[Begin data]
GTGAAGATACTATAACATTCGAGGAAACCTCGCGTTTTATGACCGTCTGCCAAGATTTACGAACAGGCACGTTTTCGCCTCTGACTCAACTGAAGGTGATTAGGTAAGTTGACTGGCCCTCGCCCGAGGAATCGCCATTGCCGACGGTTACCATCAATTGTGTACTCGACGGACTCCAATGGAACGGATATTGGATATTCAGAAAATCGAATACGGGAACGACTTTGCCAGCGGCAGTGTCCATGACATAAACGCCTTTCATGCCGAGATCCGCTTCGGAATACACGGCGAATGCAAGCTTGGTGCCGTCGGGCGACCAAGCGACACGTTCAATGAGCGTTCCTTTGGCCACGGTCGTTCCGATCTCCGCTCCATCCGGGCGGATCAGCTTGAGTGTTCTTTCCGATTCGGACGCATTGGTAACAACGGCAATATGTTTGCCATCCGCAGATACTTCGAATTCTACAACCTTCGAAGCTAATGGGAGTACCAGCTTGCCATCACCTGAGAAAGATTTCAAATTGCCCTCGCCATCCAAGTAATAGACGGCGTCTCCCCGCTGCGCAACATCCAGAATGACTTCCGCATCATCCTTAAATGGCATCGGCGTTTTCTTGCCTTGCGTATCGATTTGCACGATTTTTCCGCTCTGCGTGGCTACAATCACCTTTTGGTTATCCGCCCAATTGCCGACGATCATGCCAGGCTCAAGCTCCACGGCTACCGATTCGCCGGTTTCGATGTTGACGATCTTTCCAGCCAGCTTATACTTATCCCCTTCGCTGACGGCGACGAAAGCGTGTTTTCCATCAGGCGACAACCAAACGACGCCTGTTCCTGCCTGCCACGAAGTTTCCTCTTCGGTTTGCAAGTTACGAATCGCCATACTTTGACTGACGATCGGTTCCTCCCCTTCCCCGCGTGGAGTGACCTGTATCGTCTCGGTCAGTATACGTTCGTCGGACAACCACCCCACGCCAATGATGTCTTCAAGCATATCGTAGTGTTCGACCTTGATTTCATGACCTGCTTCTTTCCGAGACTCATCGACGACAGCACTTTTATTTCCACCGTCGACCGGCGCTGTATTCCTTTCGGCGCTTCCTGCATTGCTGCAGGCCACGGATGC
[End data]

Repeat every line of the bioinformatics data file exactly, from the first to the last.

GTGAAGATACTATAACATTCGAGGAAACCTCGCGTTTTATGACCGTCTGCCAAGATTTACGAACAGGCACGTTTTCGCCTCTGACTCAACTGAAGGTGATTAGGTAAGTTGACTGGCCCTCGCCCGAGGAATCGCCATTGCCGACGGTTACCATCAATTGTGTACTCGACGGACTCCAATGGAACGGATATTGGATATTCAGAAAATCGAATACGGGAACGACTTTGCCAGCGGCAGTGTCCATGACATAAACGCCTTTCATGCCGAGATCCGCTTCGGAATACACGGCGAATGCAAGCTTGGTGCCGTCGGGCGACCAAGCGACACGTTCAATGAGCGTTCCTTTGGCCACGGTCGTTCCGATCTCCGCTCCATCCGGGCGGATCAGCTTGAGTGTTCTTTCCGATTCGGACGCATTGGTAACAACGGCAATATGTTTGCCATCCGCAGATACTTCGAATTCTACAACCTTCGAAGCTAATGGGAGTACCAGCTTGCCATCACCTGAGAAAGATTTCAAATTGCCCTCGCCATCCAAGTAATAGACGGCGTCTCCCCGCTGCGCAACATCCAGAATGACTTCCGCATCATCCTTAAATGGCATCGGCGTTTTCTTGCCTTGCGTATCGATTTGCACGATTTTTCCGCTCTGCGTGGCTACAATCACCTTTTGGTTATCCGCCCAATTGCCGACGATCATGCCAGGCTCAAGCTCCACGGCTACCGATTCGCCGGTTTCGATGTTGACGATCTTTCCAGCCAGCTTATACTTATCCCCTTCGCTGACGGCGACGAAAGCGTGTTTTCCATCAGGCGACAACCAAACGACGCCTGTTCCTGCCTGCCACGAAGTTTCCTCTTCGGTTTGCAAGTTACGAATCGCCATACTTTGACTGACGATCGGTTCCTCCCCTTCCCCGCGTGGAGTGACCTGTATCGTCTCGGTCAGTATACGTTCGTCGGACAACCACCCCACGCCAATGATGTCTTCAAGCATATCGTAGTGTTCGACCTTGATTTCATGACCTGCTTCTTTCCGAGACTCATCGACGACAGCACTTTTATTTCCACCGTCGACCGGCGCTGTATTCCTTTCGGCGCTTCCTGCATTGCTGCAGGCCACGGATGC